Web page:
“Yes,” said Mrs. Peterkin.

The potatoes also were gone, the barrel of apples empty, and she had meant to order more flour that very day.

“Then we are eating our last provisions,” said Solomon John, helping himself to another sausage.

“I almost wish we had stayed in bed,” said Agamemnon.

“I thought it best to make sure of our breakfast first,” repeated Mrs. Peterkin.

“Shall we literally have nothing left to eat?” asked Mr. Peterkin.

“There’s the pig!” suggested Solomon John.

Yes, happily, the pigsty was at the end of the wood-house, and could be reached under cover.

But some of the family could not eat fresh pork.

“We should have to ‘corn’ part of him,” said Agamemnon.

“My butcher has always told me,” said Mrs. Peterkin, “that if I wanted a ham I must keep a pig. Now we have the pig, but have not the ham!”

“Perhaps we could ‘corn’ one or two of his legs,” suggested one of the little boys.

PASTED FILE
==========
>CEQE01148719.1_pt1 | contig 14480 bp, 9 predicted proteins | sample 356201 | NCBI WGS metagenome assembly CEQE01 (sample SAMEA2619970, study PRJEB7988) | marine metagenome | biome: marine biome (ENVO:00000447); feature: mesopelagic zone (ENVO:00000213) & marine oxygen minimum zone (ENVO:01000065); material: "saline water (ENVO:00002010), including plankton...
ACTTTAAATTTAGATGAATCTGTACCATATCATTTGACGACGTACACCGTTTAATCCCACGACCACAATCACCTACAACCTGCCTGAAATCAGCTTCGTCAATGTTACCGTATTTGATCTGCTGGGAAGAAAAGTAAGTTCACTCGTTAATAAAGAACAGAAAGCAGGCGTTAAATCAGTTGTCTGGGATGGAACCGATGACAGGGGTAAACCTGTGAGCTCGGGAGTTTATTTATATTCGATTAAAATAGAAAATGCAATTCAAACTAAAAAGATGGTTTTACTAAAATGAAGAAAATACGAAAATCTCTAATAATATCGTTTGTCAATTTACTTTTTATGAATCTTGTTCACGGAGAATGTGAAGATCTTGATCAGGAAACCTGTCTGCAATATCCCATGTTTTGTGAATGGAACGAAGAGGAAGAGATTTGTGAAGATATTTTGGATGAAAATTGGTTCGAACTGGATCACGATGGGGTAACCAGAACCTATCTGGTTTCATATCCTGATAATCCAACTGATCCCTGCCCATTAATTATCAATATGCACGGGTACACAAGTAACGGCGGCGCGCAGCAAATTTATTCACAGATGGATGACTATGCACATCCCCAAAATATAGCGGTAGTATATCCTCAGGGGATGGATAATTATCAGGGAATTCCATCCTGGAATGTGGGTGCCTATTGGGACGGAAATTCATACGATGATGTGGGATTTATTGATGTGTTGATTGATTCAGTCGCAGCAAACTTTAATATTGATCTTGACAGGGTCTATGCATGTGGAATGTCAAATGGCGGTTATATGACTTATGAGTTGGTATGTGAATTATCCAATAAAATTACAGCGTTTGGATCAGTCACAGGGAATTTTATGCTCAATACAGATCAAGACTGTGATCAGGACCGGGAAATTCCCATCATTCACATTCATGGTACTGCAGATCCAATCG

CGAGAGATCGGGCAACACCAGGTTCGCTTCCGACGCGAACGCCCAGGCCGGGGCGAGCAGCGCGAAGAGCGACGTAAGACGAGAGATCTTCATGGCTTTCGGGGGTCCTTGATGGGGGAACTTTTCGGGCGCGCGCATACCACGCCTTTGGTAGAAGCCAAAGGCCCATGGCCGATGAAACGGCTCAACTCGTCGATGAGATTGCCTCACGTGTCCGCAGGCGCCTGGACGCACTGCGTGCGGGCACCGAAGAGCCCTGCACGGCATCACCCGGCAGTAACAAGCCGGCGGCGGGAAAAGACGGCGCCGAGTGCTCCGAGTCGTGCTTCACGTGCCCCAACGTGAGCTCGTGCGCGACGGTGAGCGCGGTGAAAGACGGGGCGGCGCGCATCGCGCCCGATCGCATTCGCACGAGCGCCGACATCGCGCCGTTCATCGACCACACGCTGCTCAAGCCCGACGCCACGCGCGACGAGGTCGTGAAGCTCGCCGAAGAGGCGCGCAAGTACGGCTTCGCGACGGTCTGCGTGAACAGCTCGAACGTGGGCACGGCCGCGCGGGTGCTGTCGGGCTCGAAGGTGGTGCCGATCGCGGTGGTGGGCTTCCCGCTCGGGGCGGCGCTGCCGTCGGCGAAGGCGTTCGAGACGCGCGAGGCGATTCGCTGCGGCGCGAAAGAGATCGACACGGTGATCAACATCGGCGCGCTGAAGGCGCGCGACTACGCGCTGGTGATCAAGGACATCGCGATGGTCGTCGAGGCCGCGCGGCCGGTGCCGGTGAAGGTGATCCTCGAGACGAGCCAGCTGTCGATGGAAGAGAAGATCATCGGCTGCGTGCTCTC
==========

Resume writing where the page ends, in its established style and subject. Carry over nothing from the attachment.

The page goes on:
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“We need not settle that now,” said Mr. Peterkin. “At least the pig will keep us from starving.”

The little boys looked serious; they were fond of their pig.

“If we had only decided to keep a cow,” said Mrs. Peterkin.

“Alas! yes,” said Mr. Peterkin, “one learns a great many things too late!”

“Then we might have had ice-cream all the time!” exclaimed the little boys.

Indeed, the little boys, in spite of the prospect of starving, were quite pleasantly excited at the idea of being snowed-up, and hurried through their breakfasts that they might go and try to shovel out a path from one of the doors.

“I ought to know more about the water-pipes,” said Mr. Peterkin. “Now, I shut off the water last night in the bath-room, or else I forgot to; and I ought to have shut it off in the cellar.”

The little boys came back. Such a wind at the front door, they were going to try the side door.

“Another thing I have learned to-day,” said Mr. Peterkin, “is not to have all the doors on one side of the house, because the storm blows the snow against all the doors.”

Solomon John started up.

“Let us see if we are blocked up on the east side of the house!” he exclaimed.